Norway has raised their ambition to decrease emissions but has already granted 60+ new licenses for fossil fuel production and access to 84 new exploration zones in 2021 alone.
Australia: Despite their recent commitment to net zero by 2050, Australia has over 100 fossil fuel projects currently in the approval pipeline.
Need to ramp up ambition and lead
These wealthy nations should be the first to ramp up ambition and take a leading role in winding down fossil fuel production and end the era of fossil fuels by:
- Halting the licensing for further exploration and extraction of fossil fuels.
- Committing to a timeline for domestic phase-out of fossil fuels in line with 1.5°C, noting that wealthy countries can and should move first and should therefore exceed the average rates identified in the Production Gap Report of phasing out coal, oil and gas on average by 11%, 4% and 3% each year.
- Ending the support for fossil fuel production through subsidies, tax relief and other mechanisms of government support.
- Joining the Beyond Oil & Gas Alliance (BOGA) to work with other ambitious governments to end fossil fuel production and fund a just transition for workers.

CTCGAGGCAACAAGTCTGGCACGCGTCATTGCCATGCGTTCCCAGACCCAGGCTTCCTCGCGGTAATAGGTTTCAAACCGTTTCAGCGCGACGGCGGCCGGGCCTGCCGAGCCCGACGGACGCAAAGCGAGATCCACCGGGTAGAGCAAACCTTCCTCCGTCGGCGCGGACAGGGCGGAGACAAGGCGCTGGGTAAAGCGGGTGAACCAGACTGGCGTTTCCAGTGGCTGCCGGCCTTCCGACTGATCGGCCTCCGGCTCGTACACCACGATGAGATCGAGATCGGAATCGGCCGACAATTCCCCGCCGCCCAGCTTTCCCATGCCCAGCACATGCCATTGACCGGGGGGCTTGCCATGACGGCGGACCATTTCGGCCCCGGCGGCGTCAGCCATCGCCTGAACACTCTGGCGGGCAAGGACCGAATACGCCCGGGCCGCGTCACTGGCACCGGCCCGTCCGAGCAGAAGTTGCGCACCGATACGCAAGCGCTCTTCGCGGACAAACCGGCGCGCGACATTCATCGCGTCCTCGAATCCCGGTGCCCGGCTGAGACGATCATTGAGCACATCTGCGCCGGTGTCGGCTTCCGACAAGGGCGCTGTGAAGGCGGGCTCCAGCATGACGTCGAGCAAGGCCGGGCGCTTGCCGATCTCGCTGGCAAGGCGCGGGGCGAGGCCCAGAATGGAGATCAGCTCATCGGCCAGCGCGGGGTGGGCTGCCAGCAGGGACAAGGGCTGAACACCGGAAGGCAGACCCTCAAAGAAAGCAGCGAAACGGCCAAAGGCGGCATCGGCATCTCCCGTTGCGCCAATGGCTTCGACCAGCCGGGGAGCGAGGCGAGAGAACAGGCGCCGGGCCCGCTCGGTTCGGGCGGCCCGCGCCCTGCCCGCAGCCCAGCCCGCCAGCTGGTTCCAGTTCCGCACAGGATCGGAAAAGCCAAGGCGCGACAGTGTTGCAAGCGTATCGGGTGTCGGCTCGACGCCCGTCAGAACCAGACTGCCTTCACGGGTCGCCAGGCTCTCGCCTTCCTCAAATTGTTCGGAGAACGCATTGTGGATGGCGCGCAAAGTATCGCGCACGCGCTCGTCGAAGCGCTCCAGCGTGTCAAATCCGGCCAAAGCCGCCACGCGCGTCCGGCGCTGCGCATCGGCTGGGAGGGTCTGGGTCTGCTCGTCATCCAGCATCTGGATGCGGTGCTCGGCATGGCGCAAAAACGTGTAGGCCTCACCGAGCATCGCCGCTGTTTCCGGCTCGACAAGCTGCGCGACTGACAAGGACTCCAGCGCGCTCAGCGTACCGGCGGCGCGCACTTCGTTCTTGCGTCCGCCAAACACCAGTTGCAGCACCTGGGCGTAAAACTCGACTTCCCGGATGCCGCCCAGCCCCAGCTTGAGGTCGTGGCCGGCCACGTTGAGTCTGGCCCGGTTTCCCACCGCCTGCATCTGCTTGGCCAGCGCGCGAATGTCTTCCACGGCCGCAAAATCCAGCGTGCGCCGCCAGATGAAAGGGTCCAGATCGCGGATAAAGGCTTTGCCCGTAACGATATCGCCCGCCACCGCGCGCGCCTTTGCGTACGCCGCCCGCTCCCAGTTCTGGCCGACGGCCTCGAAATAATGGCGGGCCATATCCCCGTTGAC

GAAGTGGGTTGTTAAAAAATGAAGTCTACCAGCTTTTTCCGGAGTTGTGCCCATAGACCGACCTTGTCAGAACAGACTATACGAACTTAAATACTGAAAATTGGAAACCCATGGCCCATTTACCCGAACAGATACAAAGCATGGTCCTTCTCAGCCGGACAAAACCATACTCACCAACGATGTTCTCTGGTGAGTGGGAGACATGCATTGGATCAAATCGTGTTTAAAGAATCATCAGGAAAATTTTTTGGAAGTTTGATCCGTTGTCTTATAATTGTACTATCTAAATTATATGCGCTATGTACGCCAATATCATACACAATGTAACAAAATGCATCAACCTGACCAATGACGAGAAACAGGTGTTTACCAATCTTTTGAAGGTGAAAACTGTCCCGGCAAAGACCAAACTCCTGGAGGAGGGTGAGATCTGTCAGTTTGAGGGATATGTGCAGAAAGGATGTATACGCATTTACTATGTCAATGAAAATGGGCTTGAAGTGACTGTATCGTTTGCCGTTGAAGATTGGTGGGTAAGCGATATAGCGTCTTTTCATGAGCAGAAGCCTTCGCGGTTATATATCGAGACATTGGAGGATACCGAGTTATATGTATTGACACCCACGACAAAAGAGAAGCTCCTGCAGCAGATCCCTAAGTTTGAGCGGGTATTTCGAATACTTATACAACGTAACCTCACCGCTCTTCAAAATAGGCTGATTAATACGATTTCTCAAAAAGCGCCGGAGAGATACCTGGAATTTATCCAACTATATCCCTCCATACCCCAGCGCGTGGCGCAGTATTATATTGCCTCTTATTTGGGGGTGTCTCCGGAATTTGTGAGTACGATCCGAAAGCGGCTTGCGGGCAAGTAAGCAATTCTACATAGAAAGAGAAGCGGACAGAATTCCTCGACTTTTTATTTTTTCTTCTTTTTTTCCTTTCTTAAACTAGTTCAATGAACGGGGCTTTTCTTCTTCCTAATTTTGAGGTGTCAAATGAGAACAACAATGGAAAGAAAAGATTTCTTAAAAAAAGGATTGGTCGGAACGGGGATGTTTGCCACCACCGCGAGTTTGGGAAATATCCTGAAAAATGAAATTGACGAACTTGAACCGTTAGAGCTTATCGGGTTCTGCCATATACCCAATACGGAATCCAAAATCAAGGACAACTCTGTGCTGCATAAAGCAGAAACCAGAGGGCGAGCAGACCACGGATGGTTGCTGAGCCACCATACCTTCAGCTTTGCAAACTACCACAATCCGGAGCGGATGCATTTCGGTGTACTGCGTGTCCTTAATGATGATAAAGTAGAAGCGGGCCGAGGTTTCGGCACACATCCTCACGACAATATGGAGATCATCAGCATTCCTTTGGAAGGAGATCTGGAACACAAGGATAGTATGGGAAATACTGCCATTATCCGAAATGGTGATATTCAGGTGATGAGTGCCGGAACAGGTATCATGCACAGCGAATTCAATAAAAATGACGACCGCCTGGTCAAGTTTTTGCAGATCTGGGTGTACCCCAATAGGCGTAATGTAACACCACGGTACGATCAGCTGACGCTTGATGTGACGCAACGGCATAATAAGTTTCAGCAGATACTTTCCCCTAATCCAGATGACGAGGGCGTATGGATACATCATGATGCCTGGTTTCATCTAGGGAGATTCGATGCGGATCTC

- Acting as first movers as part of the Fossil Fuel NonProliferation Treaty.
- Redirecting the vast financial support currently provided to fossil fuel industries towards helping developing countries shift away from a reliance on fossil fuel production and consumption.
Tzeporah Berman, Chair of the Fossil Fuel Non-Proliferation Treaty said:
“Canada claims to be a climate leader yet its emissions have continued to rise since signing the Paris Agreement. This is not surprising given the unwillingness of political leaders to address the largest source of emissions – oil and gas. While important steps have been taken such as putting a price on carbon nationally, the Canadian government subsidizes the sector more than any other G20 nation. The Fossil Fuelled 5 report highlights why Canada is standing in the way of binding agreements for a wind down of oil, gas and coal at COP26.”
Lead author Freddie Daley, Research Associate at the University of Sussex, said:
“There’s an alarming gap between what wealthy nations are saying and what they are doing. You would expect these five nations to provide the leadership needed to move the global economy away from fossil fuels and reduce emissions to zero. However, they seem to be quite content to make pledges and promises with one hand, while expanding and subsidising fossil fuel production to the tune of billions on the other.”
Enough coal, oil and gas is already under production in existing mines and wells today to take humanity well beyond 1.5°C if burnt. Yet, despite this, governments around the world are expected to produce more than twice the amount of fossil fuels by 2030 that is consistent with keeping the 1.5°C target alive.
If these nations want to be climate pioneers, it is time they addressed the elephant in the room: fossil fuels.”